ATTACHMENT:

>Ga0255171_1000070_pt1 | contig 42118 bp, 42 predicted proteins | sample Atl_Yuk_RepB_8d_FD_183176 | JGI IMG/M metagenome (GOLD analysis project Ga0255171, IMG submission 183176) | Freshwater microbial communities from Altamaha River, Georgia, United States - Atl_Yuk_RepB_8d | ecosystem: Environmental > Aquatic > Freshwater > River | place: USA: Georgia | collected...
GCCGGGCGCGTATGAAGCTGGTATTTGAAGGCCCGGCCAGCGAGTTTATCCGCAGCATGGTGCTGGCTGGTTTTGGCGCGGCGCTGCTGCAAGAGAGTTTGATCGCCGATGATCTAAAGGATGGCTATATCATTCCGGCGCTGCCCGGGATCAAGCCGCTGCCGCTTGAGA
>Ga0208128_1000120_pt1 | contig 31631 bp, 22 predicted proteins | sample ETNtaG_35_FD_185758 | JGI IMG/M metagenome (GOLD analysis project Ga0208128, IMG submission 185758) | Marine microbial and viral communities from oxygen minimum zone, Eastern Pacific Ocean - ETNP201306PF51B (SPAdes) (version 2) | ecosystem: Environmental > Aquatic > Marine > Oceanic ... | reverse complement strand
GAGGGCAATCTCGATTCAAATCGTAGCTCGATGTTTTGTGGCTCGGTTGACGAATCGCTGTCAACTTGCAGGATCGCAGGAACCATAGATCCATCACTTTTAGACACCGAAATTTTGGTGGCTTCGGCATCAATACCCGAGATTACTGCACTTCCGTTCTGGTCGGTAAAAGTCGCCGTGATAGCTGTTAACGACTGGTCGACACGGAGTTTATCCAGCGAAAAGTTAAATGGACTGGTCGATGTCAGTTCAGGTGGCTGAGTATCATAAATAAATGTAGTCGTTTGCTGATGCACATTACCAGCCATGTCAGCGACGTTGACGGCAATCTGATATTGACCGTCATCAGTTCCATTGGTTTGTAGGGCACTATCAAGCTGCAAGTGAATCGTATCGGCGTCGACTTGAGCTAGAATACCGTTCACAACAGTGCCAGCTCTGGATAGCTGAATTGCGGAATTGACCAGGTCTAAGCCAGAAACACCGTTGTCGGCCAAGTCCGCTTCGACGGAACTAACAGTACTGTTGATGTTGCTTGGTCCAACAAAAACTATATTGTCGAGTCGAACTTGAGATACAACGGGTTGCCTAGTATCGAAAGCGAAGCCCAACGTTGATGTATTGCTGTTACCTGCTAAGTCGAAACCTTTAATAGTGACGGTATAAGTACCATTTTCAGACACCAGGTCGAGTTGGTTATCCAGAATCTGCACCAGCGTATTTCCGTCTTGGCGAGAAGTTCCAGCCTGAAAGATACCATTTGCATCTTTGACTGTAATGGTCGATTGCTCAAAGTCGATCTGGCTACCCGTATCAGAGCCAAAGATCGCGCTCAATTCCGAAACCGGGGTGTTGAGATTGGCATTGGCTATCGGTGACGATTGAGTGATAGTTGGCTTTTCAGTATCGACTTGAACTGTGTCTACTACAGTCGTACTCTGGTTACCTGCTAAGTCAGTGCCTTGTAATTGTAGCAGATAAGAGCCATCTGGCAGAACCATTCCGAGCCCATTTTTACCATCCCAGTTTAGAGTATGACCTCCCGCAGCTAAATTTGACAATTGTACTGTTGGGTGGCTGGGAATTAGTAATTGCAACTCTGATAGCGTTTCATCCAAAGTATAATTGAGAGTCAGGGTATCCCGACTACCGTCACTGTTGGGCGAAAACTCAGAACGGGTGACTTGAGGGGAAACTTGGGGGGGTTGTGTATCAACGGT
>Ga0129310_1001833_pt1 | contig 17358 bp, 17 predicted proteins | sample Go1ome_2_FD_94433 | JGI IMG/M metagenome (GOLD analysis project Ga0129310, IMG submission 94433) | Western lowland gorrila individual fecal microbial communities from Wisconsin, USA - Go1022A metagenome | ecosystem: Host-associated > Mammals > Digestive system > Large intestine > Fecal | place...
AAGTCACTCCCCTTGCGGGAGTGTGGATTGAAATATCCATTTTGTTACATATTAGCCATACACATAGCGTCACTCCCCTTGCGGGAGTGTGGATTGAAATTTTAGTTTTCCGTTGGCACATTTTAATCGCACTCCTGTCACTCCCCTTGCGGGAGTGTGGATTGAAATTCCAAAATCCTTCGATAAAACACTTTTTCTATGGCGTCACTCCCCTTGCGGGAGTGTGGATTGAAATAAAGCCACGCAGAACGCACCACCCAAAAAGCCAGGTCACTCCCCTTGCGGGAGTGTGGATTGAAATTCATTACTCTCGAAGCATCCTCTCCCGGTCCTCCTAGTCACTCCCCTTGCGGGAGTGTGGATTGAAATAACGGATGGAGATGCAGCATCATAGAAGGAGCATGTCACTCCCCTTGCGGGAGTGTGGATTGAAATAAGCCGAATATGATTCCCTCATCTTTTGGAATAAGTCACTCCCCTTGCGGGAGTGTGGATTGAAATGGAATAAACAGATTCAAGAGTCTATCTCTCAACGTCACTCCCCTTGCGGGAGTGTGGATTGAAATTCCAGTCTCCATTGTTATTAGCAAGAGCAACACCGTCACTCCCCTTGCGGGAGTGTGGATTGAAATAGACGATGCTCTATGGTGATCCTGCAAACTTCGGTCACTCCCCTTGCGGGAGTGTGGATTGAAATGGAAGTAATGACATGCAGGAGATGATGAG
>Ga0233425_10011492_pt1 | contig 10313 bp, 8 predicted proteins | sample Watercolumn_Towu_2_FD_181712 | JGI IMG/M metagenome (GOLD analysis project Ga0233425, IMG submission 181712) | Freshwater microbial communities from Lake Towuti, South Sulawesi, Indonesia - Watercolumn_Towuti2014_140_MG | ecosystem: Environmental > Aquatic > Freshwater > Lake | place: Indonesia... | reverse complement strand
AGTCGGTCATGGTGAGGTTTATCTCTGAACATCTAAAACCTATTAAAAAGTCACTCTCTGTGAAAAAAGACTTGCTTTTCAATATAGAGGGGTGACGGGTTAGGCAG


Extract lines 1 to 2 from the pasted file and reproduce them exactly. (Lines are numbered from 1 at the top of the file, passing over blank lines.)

>Ga0255171_1000070_pt1 | contig 42118 bp, 42 predicted proteins | sample Atl_Yuk_RepB_8d_FD_183176 | JGI IMG/M metagenome (GOLD analysis project Ga0255171, IMG submission 183176) | Freshwater microbial communities from Altamaha River, Georgia, United States - Atl_Yuk_RepB_8d | ecosystem: Environmental > Aquatic > Freshwater > River | place: USA: Georgia | collected...
GCCGGGCGCGTATGAAGCTGGTATTTGAAGGCCCGGCCAGCGAGTTTATCCGCAGCATGGTGCTGGCTGGTTTTGGCGCGGCGCTGCTGCAAGAGAGTTTGATCGCCGATGATCTAAAGGATGGCTATATCATTCCGGCGCTGCCCGGGATCAAGCCGCTGCCGCTTGAGA